Ōtaki Gorge Road reopens after seven-month closure
Road access to private property and popular recreational facilities within the Tararua Forest Park is now restored after a seven-month closure.
Kāpiti Coast District Council has completed extensive earthworks at the slip-prone Blue Bluff site on Ōtaki Gorge Road, meaning the public can access Ōtaki Forks again.
The road was closed for safety reasons in mid-December 2015 due to concerns over the stability of the hillside above following a series of slips.
Group Manager Infrastructure Services Sean Mallon says Council worked with a team of experts to look at what could be done long-term to help stabilise the bank and restore access to the area.
More than 70,000m3 (as a loose measure) of debris and slip material has been removed, which is enough material to fill Paraparaumu’s Coastland Aquatic Centre 25-metre pool 47 times.
“It’s been massive job and we’re delighted to get the road opened in time for the second week of the school holidays. It’s great news for Ōtaki and we know local businesses will be pleased to see visitors to the popular tourist attraction coming back into our district,” Mr Mallon says.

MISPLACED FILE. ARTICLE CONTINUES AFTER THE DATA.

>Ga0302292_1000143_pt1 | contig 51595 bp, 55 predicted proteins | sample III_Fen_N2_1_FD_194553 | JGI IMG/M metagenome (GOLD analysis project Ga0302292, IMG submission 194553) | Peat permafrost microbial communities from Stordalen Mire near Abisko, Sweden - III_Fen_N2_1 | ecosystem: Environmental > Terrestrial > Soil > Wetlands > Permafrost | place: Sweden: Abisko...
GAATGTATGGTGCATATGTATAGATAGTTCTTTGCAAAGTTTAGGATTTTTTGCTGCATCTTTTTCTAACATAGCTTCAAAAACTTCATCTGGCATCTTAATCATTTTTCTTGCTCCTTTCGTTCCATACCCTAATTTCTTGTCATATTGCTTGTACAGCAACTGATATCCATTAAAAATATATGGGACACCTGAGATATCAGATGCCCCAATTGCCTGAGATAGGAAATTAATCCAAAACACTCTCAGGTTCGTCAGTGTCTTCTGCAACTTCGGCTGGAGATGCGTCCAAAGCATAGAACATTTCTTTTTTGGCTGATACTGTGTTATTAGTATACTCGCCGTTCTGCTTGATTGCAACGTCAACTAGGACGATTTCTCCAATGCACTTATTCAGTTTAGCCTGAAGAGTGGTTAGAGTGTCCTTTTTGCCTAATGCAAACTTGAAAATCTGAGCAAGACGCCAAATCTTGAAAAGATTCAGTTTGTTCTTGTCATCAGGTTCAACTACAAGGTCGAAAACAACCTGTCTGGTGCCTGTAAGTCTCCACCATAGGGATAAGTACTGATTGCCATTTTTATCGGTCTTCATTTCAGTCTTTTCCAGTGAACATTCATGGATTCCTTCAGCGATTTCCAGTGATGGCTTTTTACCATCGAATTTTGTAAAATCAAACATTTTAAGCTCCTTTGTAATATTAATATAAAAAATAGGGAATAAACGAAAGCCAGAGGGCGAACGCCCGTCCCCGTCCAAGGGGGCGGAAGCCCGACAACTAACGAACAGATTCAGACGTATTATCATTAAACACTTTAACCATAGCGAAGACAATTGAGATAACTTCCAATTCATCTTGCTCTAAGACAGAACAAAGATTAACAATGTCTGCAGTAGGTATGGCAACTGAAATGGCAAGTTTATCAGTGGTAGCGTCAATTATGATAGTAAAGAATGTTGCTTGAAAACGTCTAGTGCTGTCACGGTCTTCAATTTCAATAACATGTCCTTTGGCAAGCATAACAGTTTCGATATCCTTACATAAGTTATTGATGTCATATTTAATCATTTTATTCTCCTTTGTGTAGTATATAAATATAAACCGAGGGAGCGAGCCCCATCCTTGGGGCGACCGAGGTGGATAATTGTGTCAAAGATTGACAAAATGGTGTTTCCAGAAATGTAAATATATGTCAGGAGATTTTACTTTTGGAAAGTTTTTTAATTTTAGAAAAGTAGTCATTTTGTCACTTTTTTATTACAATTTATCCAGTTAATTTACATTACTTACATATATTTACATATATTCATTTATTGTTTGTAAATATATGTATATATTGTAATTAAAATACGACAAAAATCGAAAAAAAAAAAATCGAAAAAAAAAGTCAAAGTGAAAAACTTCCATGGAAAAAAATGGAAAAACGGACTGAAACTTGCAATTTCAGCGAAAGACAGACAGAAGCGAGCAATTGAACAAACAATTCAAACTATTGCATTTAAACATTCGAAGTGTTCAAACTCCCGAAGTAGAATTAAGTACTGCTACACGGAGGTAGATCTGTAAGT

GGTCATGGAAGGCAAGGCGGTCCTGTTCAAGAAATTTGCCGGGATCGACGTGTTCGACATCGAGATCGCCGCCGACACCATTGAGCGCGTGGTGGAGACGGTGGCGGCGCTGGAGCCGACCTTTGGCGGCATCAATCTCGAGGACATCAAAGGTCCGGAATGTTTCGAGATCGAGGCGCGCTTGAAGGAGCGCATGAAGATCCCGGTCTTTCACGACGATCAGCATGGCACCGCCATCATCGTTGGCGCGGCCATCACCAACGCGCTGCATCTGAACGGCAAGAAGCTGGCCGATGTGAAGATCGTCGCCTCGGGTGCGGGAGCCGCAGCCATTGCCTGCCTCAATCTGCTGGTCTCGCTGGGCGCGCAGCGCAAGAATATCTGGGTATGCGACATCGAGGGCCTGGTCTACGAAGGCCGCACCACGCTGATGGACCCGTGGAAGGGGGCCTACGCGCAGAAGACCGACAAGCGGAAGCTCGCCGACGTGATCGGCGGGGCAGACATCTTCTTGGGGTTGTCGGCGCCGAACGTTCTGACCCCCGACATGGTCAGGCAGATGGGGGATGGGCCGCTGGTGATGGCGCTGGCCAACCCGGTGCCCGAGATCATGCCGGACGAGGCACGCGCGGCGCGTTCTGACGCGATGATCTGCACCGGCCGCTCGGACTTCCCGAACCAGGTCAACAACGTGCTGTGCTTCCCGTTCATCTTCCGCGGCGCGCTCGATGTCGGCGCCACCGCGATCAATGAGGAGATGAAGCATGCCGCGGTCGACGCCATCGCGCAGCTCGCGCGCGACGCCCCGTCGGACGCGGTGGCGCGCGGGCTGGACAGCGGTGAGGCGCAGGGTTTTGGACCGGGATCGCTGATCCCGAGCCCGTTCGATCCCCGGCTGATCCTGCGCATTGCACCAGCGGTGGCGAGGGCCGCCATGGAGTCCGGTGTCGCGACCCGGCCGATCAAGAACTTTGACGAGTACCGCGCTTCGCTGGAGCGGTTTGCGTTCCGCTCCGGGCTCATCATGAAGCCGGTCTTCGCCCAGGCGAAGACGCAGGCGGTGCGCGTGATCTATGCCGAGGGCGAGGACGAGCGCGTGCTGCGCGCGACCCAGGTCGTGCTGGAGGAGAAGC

Work has included the cutting of wide steps into the slip face and reducing the angle of the slope to minimise the risk of debris blocking the road.
“There’s no guarantee slips may not happen again, but this work is all part of the on-going management of the slope that’ll help reduce the risk of future road closures,” Mr Mallon says.
“We’ll continue to keep an eye on the active area and are establishing a monitoring and cleaning programme that’ll help ensure safe access to the Tararua Forest Park from Ōtaki long term.”
Two residents were affected by the road closure, a private property owned by the Campbells, and a Department of Conservation in-residence caretaker, Steve Elgar.
“For the Campbells and Steve it’s been a long seven months and we’re grateful for their patience and co-operation while we’ve done this important and necessary work,” Mr Mallon says.
Work has taken more than three months and has an estimated price tag of $500,000 – almost half covered by a contribution from the NZ Transport Agency’s emergency works fund.